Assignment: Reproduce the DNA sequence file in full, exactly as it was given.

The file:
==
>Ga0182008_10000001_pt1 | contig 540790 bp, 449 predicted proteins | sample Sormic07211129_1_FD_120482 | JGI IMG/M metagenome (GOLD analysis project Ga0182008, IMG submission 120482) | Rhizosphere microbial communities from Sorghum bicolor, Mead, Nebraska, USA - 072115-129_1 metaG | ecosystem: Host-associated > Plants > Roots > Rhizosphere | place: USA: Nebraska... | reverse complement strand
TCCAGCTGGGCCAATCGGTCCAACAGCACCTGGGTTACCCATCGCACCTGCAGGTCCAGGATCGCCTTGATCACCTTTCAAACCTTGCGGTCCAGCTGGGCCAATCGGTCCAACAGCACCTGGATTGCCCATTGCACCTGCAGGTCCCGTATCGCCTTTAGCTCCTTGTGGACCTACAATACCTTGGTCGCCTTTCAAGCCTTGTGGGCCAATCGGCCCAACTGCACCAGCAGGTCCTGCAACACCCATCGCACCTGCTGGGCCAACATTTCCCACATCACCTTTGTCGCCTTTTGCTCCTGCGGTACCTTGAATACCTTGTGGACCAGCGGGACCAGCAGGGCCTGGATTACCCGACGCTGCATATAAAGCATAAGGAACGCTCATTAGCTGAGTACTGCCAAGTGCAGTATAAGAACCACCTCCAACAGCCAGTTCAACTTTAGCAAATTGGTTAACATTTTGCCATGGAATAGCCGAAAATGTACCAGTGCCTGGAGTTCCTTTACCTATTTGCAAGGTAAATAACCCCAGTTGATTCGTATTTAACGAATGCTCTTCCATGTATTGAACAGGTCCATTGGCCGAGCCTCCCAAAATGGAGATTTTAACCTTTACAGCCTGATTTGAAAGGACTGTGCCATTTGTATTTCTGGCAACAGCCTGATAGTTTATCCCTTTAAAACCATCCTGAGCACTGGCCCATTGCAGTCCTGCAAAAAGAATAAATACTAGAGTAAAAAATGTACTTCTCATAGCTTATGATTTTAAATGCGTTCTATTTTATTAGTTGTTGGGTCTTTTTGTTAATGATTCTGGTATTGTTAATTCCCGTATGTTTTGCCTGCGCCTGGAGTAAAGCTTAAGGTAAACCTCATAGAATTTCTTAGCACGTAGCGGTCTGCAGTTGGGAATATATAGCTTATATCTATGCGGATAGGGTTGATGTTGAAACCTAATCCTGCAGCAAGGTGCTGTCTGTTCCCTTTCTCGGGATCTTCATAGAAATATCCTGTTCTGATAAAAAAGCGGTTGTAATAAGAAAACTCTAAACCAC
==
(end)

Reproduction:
>Ga0182008_10000001_pt1 | contig 540790 bp, 449 predicted proteins | sample Sormic07211129_1_FD_120482 | JGI IMG/M metagenome (GOLD analysis project Ga0182008, IMG submission 120482) | Rhizosphere microbial communities from Sorghum bicolor, Mead, Nebraska, USA - 072115-129_1 metaG | ecosystem: Host-associated > Plants > Roots > Rhizosphere | place: USA: Nebraska... | reverse complement strand
TCCAGCTGGGCCAATCGGTCCAACAGCACCTGGGTTACCCATCGCACCTGCAGGTCCAGGATCGCCTTGATCACCTTTCAAACCTTGCGGTCCAGCTGGGCCAATCGGTCCAACAGCACCTGGATTGCCCATTGCACCTGCAGGTCCCGTATCGCCTTTAGCTCCTTGTGGACCTACAATACCTTGGTCGCCTTTCAAGCCTTGTGGGCCAATCGGCCCAACTGCACCAGCAGGTCCTGCAACACCCATCGCACCTGCTGGGCCAACATTTCCCACATCACCTTTGTCGCCTTTTGCTCCTGCGGTACCTTGAATACCTTGTGGACCAGCGGGACCAGCAGGGCCTGGATTACCCGACGCTGCATATAAAGCATAAGGAACGCTCATTAGCTGAGTACTGCCAAGTGCAGTATAAGAACCACCTCCAACAGCCAGTTCAACTTTAGCAAATTGGTTAACATTTTGCCATGGAATAGCCGAAAATGTACCAGTGCCTGGAGTTCCTTTACCTATTTGCAAGGTAAATAACCCCAGTTGATTCGTATTTAACGAATGCTCTTCCATGTATTGAACAGGTCCATTGGCCGAGCCTCCCAAAATGGAGATTTTAACCTTTACAGCCTGATTTGAAAGGACTGTGCCATTTGTATTTCTGGCAACAGCCTGATAGTTTATCCCTTTAAAACCATCCTGAGCACTGGCCCATTGCAGTCCTGCAAAAAGAATAAATACTAGAGTAAAAAATGTACTTCTCATAGCTTATGATTTTAAATGCGTTCTATTTTATTAGTTGTTGGGTCTTTTTGTTAATGATTCTGGTATTGTTAATTCCCGTATGTTTTGCCTGCGCCTGGAGTAAAGCTTAAGGTAAACCTCATAGAATTTCTTAGCACGTAGCGGTCTGCAGTTGGGAATATATAGCTTATATCTATGCGGATAGGGTTGATGTTGAAACCTAATCCTGCAGCAAGGTGCTGTCTGTTCCCTTTCTCGGGATCTTCATAGAAATATCCTGTTCTGATAAAAAAGCGGTTGTAATAAGAAAACTCTAAACCAC